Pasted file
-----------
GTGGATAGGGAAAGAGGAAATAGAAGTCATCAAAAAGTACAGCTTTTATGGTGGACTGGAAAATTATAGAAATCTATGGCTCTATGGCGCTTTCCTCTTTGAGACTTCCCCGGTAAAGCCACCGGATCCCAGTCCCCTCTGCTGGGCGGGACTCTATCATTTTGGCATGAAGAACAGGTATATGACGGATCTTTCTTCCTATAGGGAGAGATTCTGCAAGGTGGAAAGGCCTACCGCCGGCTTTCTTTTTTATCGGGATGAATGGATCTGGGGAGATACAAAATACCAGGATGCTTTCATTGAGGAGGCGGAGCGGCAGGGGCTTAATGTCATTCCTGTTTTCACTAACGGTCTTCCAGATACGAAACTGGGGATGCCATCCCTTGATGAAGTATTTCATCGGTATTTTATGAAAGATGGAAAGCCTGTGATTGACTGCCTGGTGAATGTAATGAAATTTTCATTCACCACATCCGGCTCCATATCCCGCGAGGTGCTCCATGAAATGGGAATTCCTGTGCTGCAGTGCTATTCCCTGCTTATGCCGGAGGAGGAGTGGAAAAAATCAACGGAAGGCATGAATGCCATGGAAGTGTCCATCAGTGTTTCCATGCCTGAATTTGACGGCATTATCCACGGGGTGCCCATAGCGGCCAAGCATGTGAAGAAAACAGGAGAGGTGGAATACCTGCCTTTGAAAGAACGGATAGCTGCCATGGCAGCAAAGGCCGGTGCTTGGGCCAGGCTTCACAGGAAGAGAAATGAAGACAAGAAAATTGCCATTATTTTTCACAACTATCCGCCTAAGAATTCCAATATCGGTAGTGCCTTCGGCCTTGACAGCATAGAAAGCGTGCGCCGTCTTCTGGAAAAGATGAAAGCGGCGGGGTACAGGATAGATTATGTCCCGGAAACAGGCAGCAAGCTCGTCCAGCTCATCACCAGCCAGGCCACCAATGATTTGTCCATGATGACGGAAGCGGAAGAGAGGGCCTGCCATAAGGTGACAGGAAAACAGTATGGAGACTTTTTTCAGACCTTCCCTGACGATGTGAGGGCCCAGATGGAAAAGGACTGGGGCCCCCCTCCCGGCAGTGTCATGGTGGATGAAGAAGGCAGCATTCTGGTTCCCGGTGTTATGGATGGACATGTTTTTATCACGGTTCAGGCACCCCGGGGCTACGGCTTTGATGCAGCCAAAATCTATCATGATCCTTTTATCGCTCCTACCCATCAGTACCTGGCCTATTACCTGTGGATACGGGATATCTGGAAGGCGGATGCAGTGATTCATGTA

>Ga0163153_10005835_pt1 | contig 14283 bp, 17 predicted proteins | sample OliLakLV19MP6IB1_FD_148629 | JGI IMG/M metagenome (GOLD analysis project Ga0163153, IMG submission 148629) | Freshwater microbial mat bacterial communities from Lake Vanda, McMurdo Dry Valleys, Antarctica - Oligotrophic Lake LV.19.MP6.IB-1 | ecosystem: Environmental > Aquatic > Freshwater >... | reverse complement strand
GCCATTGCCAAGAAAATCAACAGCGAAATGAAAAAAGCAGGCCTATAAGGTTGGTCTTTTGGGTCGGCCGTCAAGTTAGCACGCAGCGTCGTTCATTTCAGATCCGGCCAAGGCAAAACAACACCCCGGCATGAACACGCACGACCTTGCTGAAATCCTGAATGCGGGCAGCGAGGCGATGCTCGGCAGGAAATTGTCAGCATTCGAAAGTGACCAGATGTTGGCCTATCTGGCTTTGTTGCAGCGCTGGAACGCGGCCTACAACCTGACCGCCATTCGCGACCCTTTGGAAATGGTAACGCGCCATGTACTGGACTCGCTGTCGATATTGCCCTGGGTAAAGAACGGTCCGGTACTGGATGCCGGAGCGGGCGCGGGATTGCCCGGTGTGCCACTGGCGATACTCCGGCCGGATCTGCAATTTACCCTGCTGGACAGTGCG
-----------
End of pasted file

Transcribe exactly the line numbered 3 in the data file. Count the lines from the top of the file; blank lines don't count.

GCCATTGCCAAGAAAATCAACAGCGAAATGAAAAAAGCAGGCCTATAAGGTTGGTCTTTTGGGTCGGCCGTCAAGTTAGCACGCAGCGTCGTTCATTTCAGATCCGGCCAAGGCAAAACAACACCCCGGCATGAACACGCACGACCTTGCTGAAATCCTGAATGCGGGCAGCGAGGCGATGCTCGGCAGGAAATTGTCAGCATTCGAAAGTGACCAGATGTTGGCCTATCTGGCTTTGTTGCAGCGCTGGAACGCGGCCTACAACCTGACCGCCATTCGCGACCCTTTGGAAATGGTAACGCGCCATGTACTGGACTCGCTGTCGATATTGCCCTGGGTAAAGAACGGTCCGGTACTGGATGCCGGAGCGGGCGCGGGATTGCCCGGTGTGCCACTGGCGATACTCCGGCCGGATCTGCAATTTACCCTGCTGGACAGTGCG